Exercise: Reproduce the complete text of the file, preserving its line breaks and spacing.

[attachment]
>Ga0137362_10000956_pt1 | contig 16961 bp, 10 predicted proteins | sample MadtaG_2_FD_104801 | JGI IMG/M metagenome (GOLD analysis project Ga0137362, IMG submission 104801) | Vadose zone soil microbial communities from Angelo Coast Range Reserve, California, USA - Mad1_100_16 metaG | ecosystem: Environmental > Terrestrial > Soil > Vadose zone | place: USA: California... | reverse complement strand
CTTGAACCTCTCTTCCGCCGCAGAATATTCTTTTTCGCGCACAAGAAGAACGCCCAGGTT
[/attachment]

>Ga0137362_10000956_pt1 | contig 16961 bp, 10 predicted proteins | sample MadtaG_2_FD_104801 | JGI IMG/M metagenome (GOLD analysis project Ga0137362, IMG submission 104801) | Vadose zone soil microbial communities from Angelo Coast Range Reserve, California, USA - Mad1_100_16 metaG | ecosystem: Environmental > Terrestrial > Soil > Vadose zone | place: USA: California... | reverse complement strand
CTTGAACCTCTCTTCCGCCGCAGAATATTCTTTTTCGCGCACAAGAAGAACGCCCAGGTT